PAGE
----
After spending the day grocery shopping, chatting up Canadian Tire, and cleaning house – even somehow making it through my mid-afternoon energy low without a nap (on a day “off”? That’s downright miraculous!! lmao), I decided it was time to take the big black (or, to be more correct, dark bay) kid out (aka Link) on a trail ride. I was glad though to have adventured into the realm of groundwork before actually climbing onto that back when I uncovered a lot of reactivity and lack of focus. All he could think about was his friends, and he was downright little-kid-on-a-sugar-kick about it, even a little rebellious at times. By the time we were finished (all of 10 minutes maybe), he had already worked himself into quite the sweat. I swung up and we headed out. Link was pretty reactive at first – a walk was all we could muster, and it was a tense one at that. A bush horse, he is not…yet (hehehe). Sticky muck horse he definitely is not, so he made me get off and lead him halfway across the country through bush to make it around the thick boggy muck to the meadow on the other side. Once on the other side, we worked on some of the flat-ish ground on some lateral work and engagement – which he did a bit! I was quite proud of him for relaxing enough to do collection (etc) at all, as he was quite tense! From then on he was much better – trotting and cantering most of the ways – even downhill, my own nemesis (due to my lack of trust in him). Trouble is, he obviously does not fully trust my leadership either (he willingly left his herdmates with me, but was quite tense a lot of the ride and questioned my leadership several times – “what? Go there??! Are you sure??!"), so I need to just throw myself in, sit deep, relax, and trust him! By doing so I can allow him to trust me, because I am conveying to him (inadvertently) that I trust him as well (and that I am relaxed!). Anyways, we circled the entire property, including past the various groups of cattle, down the steep bank Cody and I traveled the other day, through the creek, and up the other side (though I led Link the entire way to, through, and past the creek), and through hills and bush home. We were lucky enough to see the resident beavers seated on the banks of the creek upon our return home – it was pretty incredible!! The view throughout was breathtaking and the ride a fun one, including the couple jumps I put Link over closer to home (small downed logs). I was surprised – the jumps were rather small (the highest was probably only about a foot tall) yet he still jumped them (as opposed to trying to trot over them)…which is good, because we’ll take up small jumps regularly when I feel he is ready – smaller jumps will allow me to work on my seat and also build Link’s fitness up to where we can eventually jump bigger. Link’s lack of faith in my leadership was also evident in his questioning my path over the jump – he did jump, but I had to use some leg to guide him over the logs, as he was happy just cantering past them (lol). He is still questioning me, so I am glad we are doing what we are doing.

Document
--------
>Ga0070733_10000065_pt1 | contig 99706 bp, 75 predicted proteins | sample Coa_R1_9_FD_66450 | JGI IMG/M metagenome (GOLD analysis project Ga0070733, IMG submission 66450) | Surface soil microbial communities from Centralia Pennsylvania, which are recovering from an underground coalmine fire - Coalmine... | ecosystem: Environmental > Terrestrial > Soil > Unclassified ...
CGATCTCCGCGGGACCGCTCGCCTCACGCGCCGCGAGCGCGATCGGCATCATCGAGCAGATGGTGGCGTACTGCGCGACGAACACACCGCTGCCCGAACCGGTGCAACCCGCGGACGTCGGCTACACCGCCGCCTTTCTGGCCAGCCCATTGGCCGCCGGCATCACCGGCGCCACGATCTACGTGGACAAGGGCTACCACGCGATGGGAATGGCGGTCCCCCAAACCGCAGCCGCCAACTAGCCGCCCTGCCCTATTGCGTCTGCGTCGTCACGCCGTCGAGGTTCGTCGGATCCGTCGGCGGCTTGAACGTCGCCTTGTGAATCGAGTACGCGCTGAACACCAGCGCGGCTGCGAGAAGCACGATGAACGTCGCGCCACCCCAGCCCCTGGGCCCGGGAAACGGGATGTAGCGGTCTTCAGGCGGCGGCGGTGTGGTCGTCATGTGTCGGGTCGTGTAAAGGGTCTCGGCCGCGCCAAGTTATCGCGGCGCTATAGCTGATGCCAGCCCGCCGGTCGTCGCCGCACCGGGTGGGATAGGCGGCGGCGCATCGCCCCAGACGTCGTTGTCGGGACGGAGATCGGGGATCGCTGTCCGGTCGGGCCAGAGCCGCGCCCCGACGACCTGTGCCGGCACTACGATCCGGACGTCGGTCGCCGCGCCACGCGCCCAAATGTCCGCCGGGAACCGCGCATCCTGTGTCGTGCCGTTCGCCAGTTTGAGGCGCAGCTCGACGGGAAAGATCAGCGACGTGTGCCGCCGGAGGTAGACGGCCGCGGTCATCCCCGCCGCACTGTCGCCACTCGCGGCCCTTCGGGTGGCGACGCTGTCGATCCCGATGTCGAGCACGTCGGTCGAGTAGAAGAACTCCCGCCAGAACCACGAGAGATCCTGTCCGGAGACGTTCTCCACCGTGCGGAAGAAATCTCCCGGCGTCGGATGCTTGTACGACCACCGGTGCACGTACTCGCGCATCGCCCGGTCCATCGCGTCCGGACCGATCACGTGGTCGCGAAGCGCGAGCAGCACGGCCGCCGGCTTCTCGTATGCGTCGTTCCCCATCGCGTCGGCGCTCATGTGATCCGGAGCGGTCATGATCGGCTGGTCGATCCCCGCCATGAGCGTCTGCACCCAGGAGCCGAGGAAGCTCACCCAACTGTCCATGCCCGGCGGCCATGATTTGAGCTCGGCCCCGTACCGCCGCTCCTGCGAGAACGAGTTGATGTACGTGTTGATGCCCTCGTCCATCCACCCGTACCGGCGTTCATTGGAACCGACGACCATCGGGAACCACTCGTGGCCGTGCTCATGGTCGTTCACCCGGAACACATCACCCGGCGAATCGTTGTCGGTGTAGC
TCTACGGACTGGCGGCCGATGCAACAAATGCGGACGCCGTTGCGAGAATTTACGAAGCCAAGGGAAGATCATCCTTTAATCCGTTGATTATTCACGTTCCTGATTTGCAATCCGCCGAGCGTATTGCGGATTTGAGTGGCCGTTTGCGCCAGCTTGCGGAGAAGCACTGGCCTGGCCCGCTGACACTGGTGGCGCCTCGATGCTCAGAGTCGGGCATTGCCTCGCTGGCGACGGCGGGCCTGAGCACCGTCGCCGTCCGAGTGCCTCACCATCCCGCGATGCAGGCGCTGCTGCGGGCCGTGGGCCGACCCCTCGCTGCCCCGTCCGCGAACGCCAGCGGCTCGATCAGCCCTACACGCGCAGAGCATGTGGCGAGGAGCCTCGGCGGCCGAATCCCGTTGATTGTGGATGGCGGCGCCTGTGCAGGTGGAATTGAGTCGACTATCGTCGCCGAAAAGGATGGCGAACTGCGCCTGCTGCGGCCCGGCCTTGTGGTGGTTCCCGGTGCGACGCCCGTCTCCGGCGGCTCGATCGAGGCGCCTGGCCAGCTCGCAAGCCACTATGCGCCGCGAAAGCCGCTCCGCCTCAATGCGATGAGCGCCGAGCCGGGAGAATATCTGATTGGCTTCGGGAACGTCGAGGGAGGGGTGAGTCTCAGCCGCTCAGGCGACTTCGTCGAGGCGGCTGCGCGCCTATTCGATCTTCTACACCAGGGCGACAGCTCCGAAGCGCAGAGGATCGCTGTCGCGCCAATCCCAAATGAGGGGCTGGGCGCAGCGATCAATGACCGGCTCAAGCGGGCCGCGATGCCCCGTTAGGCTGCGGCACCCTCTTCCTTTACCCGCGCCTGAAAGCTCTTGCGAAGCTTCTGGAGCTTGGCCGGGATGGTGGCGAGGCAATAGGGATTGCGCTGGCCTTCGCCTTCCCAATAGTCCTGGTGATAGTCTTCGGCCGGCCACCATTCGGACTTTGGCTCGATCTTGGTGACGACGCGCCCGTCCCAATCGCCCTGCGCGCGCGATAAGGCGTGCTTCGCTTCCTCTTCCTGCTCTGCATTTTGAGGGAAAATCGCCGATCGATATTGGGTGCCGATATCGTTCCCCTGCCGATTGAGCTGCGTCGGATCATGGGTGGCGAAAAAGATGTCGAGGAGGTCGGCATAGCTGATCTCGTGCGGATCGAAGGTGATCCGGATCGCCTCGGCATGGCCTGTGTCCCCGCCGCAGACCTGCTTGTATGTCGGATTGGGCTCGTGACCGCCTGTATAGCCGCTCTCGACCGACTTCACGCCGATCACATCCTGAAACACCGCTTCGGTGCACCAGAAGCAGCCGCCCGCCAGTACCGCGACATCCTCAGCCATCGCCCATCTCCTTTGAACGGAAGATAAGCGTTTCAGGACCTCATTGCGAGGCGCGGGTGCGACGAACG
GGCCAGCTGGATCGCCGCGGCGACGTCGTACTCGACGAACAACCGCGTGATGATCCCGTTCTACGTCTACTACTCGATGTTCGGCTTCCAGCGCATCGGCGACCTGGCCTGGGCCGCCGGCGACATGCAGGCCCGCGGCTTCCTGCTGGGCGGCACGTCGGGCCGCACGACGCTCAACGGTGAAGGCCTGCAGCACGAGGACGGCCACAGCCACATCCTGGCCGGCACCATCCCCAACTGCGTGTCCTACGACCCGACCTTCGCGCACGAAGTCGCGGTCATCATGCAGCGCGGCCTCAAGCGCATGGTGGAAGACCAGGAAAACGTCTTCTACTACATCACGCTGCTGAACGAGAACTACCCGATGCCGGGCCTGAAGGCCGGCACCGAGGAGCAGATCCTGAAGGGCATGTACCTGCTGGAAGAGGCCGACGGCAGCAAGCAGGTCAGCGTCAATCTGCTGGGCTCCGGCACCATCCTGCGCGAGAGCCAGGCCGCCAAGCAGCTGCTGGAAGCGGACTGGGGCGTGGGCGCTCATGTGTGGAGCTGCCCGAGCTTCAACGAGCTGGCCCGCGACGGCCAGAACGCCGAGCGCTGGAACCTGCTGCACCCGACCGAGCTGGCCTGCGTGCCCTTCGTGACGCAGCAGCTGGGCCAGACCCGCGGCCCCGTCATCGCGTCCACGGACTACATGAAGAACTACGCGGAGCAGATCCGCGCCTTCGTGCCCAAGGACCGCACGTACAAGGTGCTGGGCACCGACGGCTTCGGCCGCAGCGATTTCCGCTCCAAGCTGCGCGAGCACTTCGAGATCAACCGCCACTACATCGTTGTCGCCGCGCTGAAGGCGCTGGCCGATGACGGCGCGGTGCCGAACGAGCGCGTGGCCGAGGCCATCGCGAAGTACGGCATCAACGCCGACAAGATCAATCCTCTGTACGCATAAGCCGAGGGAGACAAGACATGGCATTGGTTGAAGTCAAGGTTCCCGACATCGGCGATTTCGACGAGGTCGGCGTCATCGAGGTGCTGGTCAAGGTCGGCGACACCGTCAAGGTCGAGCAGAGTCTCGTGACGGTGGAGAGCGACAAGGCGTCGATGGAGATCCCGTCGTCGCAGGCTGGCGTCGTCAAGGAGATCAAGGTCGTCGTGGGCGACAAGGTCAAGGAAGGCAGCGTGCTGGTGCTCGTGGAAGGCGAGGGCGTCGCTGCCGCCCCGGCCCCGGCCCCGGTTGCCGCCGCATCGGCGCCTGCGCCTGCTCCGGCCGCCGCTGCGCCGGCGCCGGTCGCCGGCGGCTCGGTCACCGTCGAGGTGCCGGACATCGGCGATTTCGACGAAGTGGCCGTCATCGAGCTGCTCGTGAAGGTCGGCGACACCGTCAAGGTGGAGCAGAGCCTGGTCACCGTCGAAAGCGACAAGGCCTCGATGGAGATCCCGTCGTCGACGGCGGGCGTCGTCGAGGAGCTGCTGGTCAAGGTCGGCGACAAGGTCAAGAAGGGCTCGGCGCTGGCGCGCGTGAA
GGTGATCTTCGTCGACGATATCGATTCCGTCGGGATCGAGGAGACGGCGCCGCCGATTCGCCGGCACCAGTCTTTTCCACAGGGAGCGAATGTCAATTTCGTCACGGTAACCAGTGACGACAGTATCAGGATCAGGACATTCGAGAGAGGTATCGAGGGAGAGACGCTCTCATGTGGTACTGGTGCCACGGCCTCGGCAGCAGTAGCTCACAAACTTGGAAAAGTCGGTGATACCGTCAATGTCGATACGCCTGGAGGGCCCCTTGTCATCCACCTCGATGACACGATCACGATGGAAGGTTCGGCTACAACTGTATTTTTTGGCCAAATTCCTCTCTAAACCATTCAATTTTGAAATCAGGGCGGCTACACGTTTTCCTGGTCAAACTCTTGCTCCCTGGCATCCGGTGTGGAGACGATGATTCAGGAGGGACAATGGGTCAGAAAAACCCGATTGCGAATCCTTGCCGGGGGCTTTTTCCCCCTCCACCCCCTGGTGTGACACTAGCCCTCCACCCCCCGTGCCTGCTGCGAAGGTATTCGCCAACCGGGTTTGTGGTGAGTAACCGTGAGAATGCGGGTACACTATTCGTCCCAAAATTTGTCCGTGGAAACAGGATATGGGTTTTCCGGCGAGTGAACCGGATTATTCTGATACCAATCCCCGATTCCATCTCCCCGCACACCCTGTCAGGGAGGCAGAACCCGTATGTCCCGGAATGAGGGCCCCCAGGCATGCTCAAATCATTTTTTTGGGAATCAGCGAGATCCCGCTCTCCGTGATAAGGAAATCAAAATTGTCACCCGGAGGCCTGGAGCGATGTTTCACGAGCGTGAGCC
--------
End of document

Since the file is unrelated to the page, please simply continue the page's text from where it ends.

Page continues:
At one point with Link (when we reached our “arena pasture”), three black dogs (like black American Eskimos!?) rushed at us, or more, rushed at my pup Aly, who was with us at the time. Of course Link didn’t realize they were rushing Aly - he just saw three dogs rushing towards him, aggressively, and tensed up. Can’t blame him! During our work he continued to watch the dogs with his peripheral and ears (whenever they broached the trees) and tense up occasionally, but otherwise he was fantastic – no flight, no fight, nothing. He was excited, but not beyond help ;) On that note, I was exceptionally proud also of our Doberman cross pup (I say pup, but she is 3 years old now! Lol), who could have been involved in a fight easily with just one wrong move. She held her own but ignored the other dogs when necessary and was very responsive to my requests! I had to correct the other three dogs a couple of times though, as they were keen on a fight and kept rushing us, but they soon learned to keep at bay.
Trust seems to be a big theme today, as I also worked on it extensively with Cody as well! It’s weird, whenever I am around Cody (actually around him, not just when I am thinking about or talking about him), the name Dusty pops in my head. I can’t quite make sense of it yet, I don’t know why I have this overwhelming sense to call him by some other name! Anyways, back onto sane talk…I had to corner Cody to play with him, but I used a lot of body language to keep him in the corner as well as driving game to keep his bum away from me (he still turns it in to keep me at bay so that I can’t catch him, same as he did with his previous owner), then approach and retreat until he was letting me touch his hind end, then his barrel, then his neck, and finally, his head. Eventually I just wrapped my arms around him and relaxed with him; it was great to just feel the tension drain from his body as his head slowly lowered. I led him towards the house but “lost” him en route and had to “re-catch” him once again – it was much easier the second time around! Once at the house, he stood quietly, at liberty, while I brushed him. Once he left to follow Silver and Link, who were walking away, but I followed and he allowed me to catch up to him (just loose, no corners or anything) and finish brushing him. Afterwards, I laid out a grain treat for everyone and Cody even let me approach him there (only his hind, mind you) as well. I was pretty happy to make such a big step with him and am looking forward to an entire week of progress!